Email I sent Environmental Secretary KS Wong in February:
Dear KS Wong:
Though we have many talented engineers in Hong Kong, we also perhaps have less need for more grand concrete projects that are similar to those already built.
Could engineers do other projects, something more futuristic, more sustainable?
- instead of it appearing the case that if they don't build concrete, they are out of jobs, and so should stand at loggerheads with environmentalists.
Well, I wonder if Hong Kong could do much more in the way of green buildings - not just with a few long lasting lightbulbs etc, but moving well beyond the Zero Carbon Building, with multi-storey structures coupled with vegetation.
You've probably got ideas along these lines, based on your expertise in green architecture.
I hope you can help guide Hong Kong towards extensive green buildings: even "Hanging Gardens of Hong Kong" to make this city really stand out, and becoming way better example for sustainability.
Green roofs seem a great idea: here, I'm cc'ing a friend in Seattle who has sent me much info on this topic, and has his own green roof project.
And today, I see an article about ambitious plans for high-rise buildings featuring greenery, even as vertical farms. You may know all these projects, but new to me. Seem appealing to me as lay person.
Include a project in Singapore.
Singapore!!! Well, that might in itself be reason to spur us to action - we don't want that city state leapfrogging HK.
Anyway, I hope some action will be possible: could have many benefits for Hong Kong, making this a more liveable city.
Extract from the webpage:
Coming Soon: The Vertical Farm
The current 3.3 billion global urban population is expected to grow to 5 billion by 2025... Today our agricultural footprint is the size of South America...what will it be tomorrow...
EDITT Tower (“Ecological Design In The Tropics”) is being built in Singapore with the financial support of the National University. The 26 story tower will have over half its surface area covered by organic local vegetation. Solar panels will generate up to 40% of the building’s energy demands, and human waste will also be converted into an energy source via an on-site bio-gas facility. The Architecture firm TR Hamzah & Yeangis constructing the building using recycled and recyclable materials when possible!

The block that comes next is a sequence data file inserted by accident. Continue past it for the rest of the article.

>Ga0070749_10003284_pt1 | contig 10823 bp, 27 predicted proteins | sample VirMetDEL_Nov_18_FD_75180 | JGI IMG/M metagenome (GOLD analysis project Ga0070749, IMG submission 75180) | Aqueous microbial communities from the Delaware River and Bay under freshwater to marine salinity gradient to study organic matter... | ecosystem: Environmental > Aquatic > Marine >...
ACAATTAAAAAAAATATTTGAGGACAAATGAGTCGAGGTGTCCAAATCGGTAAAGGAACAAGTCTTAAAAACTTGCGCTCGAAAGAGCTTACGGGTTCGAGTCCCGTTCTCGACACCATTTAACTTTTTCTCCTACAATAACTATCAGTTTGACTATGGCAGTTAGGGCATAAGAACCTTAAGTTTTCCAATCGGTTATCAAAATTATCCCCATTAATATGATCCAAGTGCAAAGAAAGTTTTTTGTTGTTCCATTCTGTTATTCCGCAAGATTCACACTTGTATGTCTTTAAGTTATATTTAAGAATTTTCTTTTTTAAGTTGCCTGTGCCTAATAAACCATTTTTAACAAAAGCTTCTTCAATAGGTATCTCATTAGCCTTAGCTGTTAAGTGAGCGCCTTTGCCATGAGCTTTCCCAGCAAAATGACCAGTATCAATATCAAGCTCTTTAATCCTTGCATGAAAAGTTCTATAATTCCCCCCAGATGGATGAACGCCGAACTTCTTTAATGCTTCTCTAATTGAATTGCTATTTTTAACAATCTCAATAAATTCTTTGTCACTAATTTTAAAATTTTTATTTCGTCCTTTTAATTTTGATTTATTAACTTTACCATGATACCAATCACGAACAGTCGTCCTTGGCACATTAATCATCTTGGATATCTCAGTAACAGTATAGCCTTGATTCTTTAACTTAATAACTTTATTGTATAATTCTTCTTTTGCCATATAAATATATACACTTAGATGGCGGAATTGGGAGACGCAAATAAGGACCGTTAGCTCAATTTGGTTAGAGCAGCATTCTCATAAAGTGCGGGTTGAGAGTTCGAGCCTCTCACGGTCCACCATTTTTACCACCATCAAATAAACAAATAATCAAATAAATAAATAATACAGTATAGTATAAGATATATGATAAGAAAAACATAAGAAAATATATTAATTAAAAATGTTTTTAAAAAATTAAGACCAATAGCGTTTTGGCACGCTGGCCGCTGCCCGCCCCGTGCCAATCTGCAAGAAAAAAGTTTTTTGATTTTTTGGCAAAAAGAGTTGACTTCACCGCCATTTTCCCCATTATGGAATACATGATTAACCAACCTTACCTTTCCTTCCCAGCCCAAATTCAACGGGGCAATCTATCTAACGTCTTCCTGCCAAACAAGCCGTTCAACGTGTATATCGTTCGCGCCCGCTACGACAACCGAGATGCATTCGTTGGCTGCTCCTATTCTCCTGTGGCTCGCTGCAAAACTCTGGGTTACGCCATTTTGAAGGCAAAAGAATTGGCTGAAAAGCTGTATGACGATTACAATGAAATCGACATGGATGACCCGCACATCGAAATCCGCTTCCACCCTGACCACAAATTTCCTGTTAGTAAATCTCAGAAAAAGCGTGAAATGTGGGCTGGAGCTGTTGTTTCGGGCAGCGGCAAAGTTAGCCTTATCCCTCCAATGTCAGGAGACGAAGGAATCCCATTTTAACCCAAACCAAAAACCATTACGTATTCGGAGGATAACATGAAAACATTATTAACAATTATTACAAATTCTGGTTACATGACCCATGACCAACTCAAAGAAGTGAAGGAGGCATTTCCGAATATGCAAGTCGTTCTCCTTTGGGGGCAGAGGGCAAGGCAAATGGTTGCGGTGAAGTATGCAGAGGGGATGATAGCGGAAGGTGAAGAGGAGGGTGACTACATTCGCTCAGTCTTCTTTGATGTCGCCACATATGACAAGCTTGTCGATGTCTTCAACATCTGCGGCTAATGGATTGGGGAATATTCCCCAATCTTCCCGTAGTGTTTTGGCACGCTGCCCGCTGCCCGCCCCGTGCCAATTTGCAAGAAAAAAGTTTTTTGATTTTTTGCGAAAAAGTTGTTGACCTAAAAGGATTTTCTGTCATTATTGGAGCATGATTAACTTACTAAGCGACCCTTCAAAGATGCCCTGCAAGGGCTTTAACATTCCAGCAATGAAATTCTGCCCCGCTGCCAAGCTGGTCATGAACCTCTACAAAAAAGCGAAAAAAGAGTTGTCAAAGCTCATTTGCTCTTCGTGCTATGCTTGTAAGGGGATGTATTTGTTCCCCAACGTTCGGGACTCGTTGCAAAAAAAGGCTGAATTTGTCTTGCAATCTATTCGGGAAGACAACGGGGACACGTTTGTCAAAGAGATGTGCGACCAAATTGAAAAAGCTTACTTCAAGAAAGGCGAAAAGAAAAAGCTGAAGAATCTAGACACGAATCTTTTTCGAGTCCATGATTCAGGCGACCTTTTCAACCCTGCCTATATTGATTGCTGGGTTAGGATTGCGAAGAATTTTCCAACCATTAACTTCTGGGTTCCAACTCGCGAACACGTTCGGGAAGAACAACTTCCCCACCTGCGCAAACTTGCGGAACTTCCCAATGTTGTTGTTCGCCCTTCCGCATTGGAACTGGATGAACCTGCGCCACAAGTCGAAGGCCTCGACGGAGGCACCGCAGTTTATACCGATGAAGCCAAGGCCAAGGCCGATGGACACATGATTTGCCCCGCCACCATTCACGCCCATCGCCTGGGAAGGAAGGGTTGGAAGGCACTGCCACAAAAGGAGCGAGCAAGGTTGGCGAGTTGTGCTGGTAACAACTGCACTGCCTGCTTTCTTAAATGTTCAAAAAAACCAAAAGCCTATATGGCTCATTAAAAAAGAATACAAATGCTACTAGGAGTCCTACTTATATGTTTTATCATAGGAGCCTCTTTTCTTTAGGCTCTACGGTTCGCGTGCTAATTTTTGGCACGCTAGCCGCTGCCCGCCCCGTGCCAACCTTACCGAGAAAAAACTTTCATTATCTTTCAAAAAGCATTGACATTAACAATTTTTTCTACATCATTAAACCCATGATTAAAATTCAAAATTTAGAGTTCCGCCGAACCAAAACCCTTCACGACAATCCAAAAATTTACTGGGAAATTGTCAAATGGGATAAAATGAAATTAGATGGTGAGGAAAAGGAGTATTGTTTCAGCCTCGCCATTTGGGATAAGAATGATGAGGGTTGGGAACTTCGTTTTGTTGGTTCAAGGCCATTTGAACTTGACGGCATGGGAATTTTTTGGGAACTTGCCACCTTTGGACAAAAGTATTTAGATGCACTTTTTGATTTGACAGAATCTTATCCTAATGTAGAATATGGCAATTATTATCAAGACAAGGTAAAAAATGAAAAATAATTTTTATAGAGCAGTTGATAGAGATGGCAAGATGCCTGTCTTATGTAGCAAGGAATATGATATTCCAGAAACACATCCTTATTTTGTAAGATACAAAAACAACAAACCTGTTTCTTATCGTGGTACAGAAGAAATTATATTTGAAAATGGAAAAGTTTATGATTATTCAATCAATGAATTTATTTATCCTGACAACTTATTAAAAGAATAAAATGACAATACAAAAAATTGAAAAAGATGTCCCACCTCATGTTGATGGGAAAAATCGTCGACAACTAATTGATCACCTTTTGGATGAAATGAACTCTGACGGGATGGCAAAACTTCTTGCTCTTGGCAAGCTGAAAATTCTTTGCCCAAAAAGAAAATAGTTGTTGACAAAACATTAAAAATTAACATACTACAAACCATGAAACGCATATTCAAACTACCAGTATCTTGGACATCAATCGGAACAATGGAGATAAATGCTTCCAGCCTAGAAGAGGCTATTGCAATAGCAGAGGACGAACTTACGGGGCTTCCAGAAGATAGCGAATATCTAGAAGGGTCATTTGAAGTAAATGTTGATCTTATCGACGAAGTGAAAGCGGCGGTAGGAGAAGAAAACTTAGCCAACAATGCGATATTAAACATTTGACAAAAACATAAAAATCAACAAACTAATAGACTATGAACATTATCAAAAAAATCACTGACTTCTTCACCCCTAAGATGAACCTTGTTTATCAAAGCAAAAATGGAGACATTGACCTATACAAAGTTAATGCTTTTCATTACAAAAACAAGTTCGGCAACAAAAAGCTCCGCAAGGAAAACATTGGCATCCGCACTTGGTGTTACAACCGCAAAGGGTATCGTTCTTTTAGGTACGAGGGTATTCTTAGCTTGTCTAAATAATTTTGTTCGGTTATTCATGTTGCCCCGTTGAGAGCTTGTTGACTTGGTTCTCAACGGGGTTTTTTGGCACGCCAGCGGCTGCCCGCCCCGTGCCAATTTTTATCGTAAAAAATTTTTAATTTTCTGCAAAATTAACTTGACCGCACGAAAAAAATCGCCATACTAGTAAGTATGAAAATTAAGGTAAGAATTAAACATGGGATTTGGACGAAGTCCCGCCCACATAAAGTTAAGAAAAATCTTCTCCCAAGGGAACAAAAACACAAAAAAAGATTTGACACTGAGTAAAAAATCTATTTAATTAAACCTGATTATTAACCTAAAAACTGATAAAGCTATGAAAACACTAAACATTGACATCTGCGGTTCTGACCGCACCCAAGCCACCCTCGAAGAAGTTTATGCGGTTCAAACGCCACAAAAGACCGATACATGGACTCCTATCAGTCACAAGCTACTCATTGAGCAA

Posting today as South China Morning Post has news report on proposal for vertical "farms" in Hong Kong.
Led to info on a webpage, including:
JAPA Architects shared with us their proposal, Dyv-net, Dynamic Vertical Networks, which deals with the development of modern, efficient and environmentally acceptable farming structures. Located in the Tai Po District, the second largest administrative district in Hong Kong, the architects foresee a paradigm shift to vertical agriculture structures which can be integrated into a territorial network along the country.
Inspired by the traditional China’s rice farming agriculture amazing shifting terraces and by the earlier agricultural hardware which shows a tensile use of materials to produce structures which are resistant and at the same time can be light, our proposal emphasizes the use of shifting floor plates and light structural systems which incorporates recycled metallic material.The 187.50 meters structures will attract locals & international visitors and become new places for education and agricultural research.
see also JAPA page on the idea, including crops for all year/different seasons: